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Commonly Asked Tick Questions

May is a great month to get outside, but if you live in the Mid-Atlantic you may return from your walk in the woods with an unwelcome guest – the black legged tick, or deer tick. Here are some answers to commonly asked questions about deer ticks, or black legged ticks: 

Where do ticks live?

Before you go outside, understand where ticks are likely to be found.  Ticks live in wooded areas, in grassy areas and on brush.  They also are found on animals such as pets and wildlife.  Ticks live not only in the parks, hiking trails and preserves, but many people encounter ticks in their own backyard.

How can I avoid ticks?

An ounce of prevention is worth a pound of cure, so it’s a great idea to try to avoid ticks altogether.  Ticks are at their most active during the warmers months so now is the time to get to work. 

When you are outside: 
  • Avoid wooded and brushy areas, and keep to the center of trails if you’re on a hike.
  • Use an EPA registered insect repellant as labeled.
  • Have Home Paramount to treat your yard for ticks and mosquitoes.
When you come back inside:
  • Take the time to check your body top to bottom for ticks.  Likely areas include your scalp, around your ears, under your arms, around your waist, between your legs and at your joints. 
  • Launder your clothes after checking them.  A high heat dryer for 10-15 minutes will kill ticks, and wash in hot water if you need to launder the clothes first.
  • Check your pets for ticks, as well as any bags or gear that you were carrying.  Ticks won’t attach to your dog’s leash, but they may stowaway on it and bite later.
  • Shower within two hours of returning indoors.  This has proven to be effective in reducing the risk of Lyme disease, washing off unattached ticks and giving you the opportunity to do a thorough tick check.
How should I remove a tick?

Ticks an be difficult to spot, but if you happen to find one it’s important to take the time to remove them right away to reduce the risk of contracting Lyme Disease.  These tenacious arachnids use a barbed feeding tube to remain embedded in your skin.  It is important to remove the tick’s body and its buried mouthparts from your skin to reduce the risk of disease and infection.
  • Use a pair of fine-tipped tweezers to grasp the tick as close to the surface of the skin as possible.  Pull upward with a steady, even pressure.  This technique allows you to remove the tick and its feeding tube entirely, without leaving anything under the skin.  Do NOT twist the tick or use heat, nail polish or petroleum jelly to get it to voluntarily detach.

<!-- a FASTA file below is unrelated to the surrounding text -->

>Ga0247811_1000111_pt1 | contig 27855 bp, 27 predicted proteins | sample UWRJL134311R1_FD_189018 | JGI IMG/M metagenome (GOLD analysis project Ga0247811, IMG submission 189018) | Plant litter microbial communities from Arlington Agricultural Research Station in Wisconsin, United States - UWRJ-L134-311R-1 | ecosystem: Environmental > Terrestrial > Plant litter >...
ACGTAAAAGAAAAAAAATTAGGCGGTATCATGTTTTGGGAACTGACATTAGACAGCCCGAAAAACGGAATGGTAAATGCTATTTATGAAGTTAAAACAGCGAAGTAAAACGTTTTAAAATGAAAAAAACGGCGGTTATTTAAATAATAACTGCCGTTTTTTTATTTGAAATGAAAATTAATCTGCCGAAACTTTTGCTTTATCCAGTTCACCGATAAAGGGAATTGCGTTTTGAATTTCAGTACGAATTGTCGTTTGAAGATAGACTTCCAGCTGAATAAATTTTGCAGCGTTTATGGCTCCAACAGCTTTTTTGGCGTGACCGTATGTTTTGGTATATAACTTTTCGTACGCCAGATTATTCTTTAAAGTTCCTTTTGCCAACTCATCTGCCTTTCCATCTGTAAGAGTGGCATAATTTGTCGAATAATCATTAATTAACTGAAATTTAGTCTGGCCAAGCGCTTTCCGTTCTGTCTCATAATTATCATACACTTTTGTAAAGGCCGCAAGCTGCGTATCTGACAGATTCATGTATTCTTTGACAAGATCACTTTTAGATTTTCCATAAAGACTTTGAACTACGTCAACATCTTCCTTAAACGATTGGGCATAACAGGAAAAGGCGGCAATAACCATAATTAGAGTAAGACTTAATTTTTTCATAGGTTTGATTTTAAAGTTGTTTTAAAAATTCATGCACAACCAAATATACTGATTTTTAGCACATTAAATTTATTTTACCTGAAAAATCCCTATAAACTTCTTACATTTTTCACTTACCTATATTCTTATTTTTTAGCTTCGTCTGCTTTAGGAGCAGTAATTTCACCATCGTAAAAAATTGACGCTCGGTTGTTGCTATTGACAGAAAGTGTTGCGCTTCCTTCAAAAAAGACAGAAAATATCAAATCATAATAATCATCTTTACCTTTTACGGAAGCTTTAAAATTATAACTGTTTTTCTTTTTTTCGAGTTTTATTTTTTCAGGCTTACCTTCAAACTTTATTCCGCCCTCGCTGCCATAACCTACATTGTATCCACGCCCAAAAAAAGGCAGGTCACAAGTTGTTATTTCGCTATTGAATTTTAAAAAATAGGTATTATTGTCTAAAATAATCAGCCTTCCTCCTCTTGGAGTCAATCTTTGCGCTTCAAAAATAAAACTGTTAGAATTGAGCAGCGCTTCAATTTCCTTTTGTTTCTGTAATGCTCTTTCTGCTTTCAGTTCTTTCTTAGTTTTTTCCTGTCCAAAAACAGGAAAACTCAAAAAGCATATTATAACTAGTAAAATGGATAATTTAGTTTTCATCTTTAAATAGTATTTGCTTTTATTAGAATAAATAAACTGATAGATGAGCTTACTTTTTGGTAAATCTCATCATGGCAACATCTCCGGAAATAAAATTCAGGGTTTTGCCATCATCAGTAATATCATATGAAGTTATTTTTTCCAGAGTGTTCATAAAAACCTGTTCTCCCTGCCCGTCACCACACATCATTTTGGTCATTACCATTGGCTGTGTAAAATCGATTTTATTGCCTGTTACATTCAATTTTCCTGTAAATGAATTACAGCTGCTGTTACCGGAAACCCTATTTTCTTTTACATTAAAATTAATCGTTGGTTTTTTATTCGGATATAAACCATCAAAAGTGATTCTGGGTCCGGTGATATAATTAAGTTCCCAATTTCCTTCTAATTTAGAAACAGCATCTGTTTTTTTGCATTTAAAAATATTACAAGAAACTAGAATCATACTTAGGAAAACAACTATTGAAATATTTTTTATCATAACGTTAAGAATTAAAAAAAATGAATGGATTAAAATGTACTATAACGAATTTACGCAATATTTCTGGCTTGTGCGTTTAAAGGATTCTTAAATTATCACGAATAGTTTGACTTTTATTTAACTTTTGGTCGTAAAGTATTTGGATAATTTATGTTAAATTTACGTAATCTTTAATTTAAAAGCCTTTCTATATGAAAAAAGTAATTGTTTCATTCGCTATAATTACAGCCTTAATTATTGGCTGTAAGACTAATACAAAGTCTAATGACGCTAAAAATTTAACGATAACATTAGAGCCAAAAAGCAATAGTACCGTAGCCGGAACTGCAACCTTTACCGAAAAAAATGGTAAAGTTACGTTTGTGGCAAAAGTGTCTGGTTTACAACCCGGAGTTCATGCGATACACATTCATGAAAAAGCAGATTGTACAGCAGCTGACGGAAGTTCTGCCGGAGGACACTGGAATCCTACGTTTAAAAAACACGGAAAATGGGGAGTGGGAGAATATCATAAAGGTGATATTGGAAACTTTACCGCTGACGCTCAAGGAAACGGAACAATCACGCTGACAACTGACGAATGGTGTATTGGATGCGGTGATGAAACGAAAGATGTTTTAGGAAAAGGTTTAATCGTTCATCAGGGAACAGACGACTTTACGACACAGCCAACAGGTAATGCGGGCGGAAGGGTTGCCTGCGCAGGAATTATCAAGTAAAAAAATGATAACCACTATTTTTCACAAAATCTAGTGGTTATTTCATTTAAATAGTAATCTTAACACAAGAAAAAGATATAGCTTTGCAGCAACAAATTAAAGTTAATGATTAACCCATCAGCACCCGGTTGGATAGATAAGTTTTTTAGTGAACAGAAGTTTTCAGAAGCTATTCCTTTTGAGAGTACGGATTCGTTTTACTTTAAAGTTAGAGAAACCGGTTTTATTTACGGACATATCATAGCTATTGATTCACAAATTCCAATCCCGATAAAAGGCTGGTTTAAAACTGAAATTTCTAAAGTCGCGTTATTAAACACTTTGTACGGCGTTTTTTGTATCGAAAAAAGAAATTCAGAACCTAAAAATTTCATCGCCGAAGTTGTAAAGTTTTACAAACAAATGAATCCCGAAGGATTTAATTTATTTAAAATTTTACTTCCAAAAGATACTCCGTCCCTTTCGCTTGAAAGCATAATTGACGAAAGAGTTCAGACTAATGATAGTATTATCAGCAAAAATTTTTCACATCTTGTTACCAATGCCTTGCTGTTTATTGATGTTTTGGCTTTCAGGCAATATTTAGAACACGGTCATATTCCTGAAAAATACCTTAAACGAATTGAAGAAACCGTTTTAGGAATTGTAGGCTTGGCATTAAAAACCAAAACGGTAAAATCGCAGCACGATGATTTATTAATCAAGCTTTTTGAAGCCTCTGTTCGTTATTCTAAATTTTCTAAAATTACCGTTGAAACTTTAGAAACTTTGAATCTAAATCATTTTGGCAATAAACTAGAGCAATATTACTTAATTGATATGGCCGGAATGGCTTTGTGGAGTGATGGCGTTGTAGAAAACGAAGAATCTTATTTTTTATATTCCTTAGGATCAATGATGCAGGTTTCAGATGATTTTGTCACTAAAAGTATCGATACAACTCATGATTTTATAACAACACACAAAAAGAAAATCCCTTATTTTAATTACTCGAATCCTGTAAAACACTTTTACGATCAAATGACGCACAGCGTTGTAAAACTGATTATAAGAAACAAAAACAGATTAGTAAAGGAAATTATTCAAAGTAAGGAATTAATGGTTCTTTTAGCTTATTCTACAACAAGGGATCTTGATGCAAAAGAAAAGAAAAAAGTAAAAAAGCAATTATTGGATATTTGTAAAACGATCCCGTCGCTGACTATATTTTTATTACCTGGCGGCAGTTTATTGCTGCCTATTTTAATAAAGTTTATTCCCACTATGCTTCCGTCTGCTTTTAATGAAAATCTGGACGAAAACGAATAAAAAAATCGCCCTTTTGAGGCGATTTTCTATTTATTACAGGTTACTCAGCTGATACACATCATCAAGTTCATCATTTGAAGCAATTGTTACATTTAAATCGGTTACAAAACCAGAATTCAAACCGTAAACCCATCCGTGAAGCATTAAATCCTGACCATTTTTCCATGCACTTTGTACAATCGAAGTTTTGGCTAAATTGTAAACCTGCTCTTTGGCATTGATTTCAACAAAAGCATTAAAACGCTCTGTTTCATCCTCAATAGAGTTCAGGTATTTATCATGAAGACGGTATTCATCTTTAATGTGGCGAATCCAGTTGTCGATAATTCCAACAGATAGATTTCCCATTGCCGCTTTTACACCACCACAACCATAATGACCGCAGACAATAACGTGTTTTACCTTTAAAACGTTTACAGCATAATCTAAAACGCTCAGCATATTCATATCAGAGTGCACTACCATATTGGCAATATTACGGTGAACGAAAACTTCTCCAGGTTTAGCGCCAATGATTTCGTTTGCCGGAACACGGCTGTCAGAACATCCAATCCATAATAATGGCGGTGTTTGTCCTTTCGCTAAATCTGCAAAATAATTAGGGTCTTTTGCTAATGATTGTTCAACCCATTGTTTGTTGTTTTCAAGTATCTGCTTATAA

• Once you’ve removed the tick, dispose of it by putting it in a vial of rubbing alcohol or a sealed bag or container.  You can then send it for testing.  If you’re not worried about having it tested, you can simply flush it down the toilet.  Do NOT crush it with your fingers or vacuum it. 
  • Clean the bite area and your hands with soap and water or rubbing alcohol.  Ticks are dangerous because of the bacteria they carry, so disinfecting after contact is a must.  Do NOT assume that the tick is harmless, the number of Lyme disease cases in the United States is 329,000 a year and growing. 
What should I do if I locate a tick on me?

Ticks spread germs and bacteria through their bites, and it can take minutes to days to transmit an infection.  It is best to remove a tick before they bite you and if you have found them crawling, you have likely avoided their chance to spread disease.  However, you should carefully check yourself for other ticks that may have escaped notice. 

If you find a tick attached to you, remove it as soon as possible.  After you have removed the tick, you should keep an eye out for symptoms of Lyme Disease for the next 30 days.  Symptoms may include:
  • Rash
  • Fever
  • Fatigue
  • Headache
  • Muscle pain
  • Joint swelling and pain 
Contact your health care professional with any questions or concerns that you might have about your exposure to ticks and their diseases.

How can I track tick activity in my area?

Download LivLyme’s free TickTracker app, which is available at the Google Play and Apple app stores. Created by 14-year-old Olivia Goodreau after she contracted Lyme Disease and experienced the difficulty of diagnosis, the App is designed to help combat tick-transmitted infections and diseases by using an algorithm to coordinate multiple tick-activity data sources into a user-friendly map view.